Governor Inslee calls on insurance commissioner Kreidler to resign
(The Center Square) – Washington Governor Jay Inslee has called on Washington Insurance Commissioner Mike Kreidler to step down.
“Following Commissioner Kreidler’s admission that he treated staff poorly and used inappropriate language in the office, he is committed to learning and improving,” Inslee said in a statement to The Center Square on Friday. “The events of the past few months demonstrate that he is incapable of fulfilling his leadership responsibility. Commissioner Kreidler assured his employees and the public that he would work to improve his relationship with staff, but instead fired an employee who spoke out about the issues. All staff deserve respect, regardless of status at will. Therefore, I think we need different leadership in this position and I think he should step down.
Insurance Commissioner Mike Kreidler released the following statement in response to Governor Jay Inslee’s call for his resignation:
“Governor. Inslee and I have worked and served together for many years and I generally respect both his perspective and his efforts to advance the causes that are close to our hearts. However, I disagree with his conclusion regarding my ability to continue my duties as an elected independent.
“I cannot comment on the specifics of an individual personal matter, but the conclusion that the departure of an important and valued employee was due to him filing a complaint against me is not true and does not reflect not the full context of the story.
“I take full responsibility for my past behavior and acknowledge the impact it has had on those around me and the people I serve. I am committed to doing better and to living up to that commitment. At the same time, I intend to continue to serve alongside the dedicated people of our agency and work on important consumer protection issues ahead.
Inslee joins a growing chorus of voices from both sides expressing concern over Kreidler’s actions and, in many cases, calling for Kreidler’s resignation.
The list so far includes Senate Republican Leader John Braun, R-Olympia and Senate Majority Leader Andy Billig, D-Spokane, as well as State House Speaker Laurie Jinkins, D-Tacoma, and more.
The staffer who was fired was legislative liaison Jon Noski. He was the cause of one of two controversies Kreidler, 78, has overcome so far this year, filing a lawsuit whistleblower complaint with the Office of the Insurance Commissioner on February 4 alleging “emotional outbursts toward me and other staff for trivial reasons that are often misunderstandings of reality.”
This volatile trend was corroborated in press accounts by several current and former OCI employees, speaking mostly off the record, claiming that Kreidler was inclined to disparage the explosions.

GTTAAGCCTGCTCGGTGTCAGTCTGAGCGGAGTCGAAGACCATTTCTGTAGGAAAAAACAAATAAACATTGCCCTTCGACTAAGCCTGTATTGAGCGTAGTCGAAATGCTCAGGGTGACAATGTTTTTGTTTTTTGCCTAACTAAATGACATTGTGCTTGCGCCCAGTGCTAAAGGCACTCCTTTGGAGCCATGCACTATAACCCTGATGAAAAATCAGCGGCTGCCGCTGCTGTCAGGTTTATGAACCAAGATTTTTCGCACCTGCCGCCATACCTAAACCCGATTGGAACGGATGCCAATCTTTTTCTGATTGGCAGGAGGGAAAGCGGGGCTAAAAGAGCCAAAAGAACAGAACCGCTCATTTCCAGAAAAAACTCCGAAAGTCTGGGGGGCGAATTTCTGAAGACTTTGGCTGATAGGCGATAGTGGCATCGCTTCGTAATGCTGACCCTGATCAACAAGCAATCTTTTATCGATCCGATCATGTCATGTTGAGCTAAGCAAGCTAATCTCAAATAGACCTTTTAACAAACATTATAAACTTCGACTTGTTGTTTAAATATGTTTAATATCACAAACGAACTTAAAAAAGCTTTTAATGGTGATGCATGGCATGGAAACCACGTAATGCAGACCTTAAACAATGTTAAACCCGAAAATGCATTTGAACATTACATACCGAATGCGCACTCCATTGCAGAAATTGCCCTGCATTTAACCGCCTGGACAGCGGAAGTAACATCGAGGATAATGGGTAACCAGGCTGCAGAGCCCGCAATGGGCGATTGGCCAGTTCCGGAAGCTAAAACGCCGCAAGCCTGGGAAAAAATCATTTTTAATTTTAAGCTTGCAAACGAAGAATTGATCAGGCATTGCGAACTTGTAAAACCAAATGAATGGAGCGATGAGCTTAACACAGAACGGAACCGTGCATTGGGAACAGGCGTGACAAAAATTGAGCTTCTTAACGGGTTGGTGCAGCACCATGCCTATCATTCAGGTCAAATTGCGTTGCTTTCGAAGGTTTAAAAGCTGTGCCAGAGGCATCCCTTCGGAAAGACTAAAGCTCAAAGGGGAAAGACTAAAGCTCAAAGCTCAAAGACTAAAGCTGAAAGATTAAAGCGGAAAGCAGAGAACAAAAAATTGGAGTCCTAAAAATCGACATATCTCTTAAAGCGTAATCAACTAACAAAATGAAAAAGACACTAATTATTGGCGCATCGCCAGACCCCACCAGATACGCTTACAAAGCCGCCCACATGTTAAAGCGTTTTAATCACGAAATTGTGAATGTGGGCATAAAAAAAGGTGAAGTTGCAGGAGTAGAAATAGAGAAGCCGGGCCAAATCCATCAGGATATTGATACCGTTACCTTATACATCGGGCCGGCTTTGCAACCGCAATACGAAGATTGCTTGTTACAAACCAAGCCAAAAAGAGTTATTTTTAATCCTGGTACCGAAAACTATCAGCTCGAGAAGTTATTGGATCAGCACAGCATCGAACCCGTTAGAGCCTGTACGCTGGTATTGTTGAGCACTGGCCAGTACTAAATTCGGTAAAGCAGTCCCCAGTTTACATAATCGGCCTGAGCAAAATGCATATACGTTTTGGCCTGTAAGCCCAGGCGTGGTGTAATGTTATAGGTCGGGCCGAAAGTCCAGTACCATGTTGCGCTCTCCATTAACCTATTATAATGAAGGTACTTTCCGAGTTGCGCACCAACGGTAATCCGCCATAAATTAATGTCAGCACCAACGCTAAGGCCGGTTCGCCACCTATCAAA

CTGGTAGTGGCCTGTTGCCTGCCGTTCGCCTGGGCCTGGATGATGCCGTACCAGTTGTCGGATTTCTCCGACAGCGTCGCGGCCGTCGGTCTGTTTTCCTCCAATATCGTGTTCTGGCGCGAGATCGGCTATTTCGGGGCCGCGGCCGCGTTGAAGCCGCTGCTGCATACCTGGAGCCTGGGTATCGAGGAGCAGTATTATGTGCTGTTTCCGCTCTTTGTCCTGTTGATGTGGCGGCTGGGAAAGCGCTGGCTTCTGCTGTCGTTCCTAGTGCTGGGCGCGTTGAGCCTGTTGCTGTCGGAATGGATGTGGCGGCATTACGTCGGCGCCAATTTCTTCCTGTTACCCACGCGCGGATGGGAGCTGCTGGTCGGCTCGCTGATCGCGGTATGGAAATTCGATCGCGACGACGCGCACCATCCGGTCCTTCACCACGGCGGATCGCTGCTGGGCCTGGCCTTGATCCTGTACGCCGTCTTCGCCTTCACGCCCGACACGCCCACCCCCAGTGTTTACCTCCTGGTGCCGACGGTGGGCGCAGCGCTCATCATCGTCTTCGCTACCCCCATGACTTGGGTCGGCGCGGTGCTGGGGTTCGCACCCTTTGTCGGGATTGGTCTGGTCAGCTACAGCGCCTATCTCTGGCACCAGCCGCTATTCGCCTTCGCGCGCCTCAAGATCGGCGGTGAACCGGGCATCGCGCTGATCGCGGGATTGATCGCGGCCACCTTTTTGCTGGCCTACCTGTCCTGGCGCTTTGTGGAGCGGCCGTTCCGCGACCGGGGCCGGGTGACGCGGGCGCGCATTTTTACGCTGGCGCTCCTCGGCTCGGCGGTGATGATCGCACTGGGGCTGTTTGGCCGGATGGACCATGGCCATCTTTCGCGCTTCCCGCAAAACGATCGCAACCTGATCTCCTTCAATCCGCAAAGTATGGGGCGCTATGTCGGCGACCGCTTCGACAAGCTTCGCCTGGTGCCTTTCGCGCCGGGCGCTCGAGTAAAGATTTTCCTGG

Noski’s complaint, obtained through a public information request from the NW News Network, anticipated that coming forward “could easily jeopardize my career in public service.” He claimed to do so for a greater purpose because “knowing what I know of the commissioner’s abusive behaviors, doing nothing would not be right and would make me guilty if someone were to do harm because of his inappropriate behavior” .
The commissioner was hit by a second wave of scandals in April when current and former associates alleged he made racially insensitive and anti-trans remarks.
During the previous two controversies, the governor argued that Kreidler had work to do to regain the trust of his staff and the public, but that he should be allowed to do so. The dismissal of the whistleblower who started it all seems to have been the straw that broke the camel’s back.
The OCI argues that it was Kreidler’s right to fire Noski.
“The agency has made the decision to exercise its discretion to terminate Jon’s exempt appointment as OIC Legislative Liaison,” a department spokeswoman said in a statement to The Center Square on Friday. . “This position is an at-will and exempt appointment which the agency may terminate at any time. The decision to end his appointment was made following ongoing discussions with Jon about his role in the office as the agency moves forward. Jon has been a valued member of our legislative and policy team and everyone wishes him well in his future endeavours.
As for calls for resignation: “The commissioner has no intention of resigning.”
Inslee weighing in on Kreidler’s departure is fueling speculation, however.
In a phone conversation, Senator Braun told The Center Square that Kreidler is a man who “thumbed everyone’s nose at Olympia” and that he was “absolutely sure he wouldn’t quit. ” when he called him on Thursday. partly because Braun asked for it.
But now, he said, “I think there’s a chance” the insurance commissioner will wrap it up sooner.
“As the pressure mounts, I think ultimately he can,” Braun said.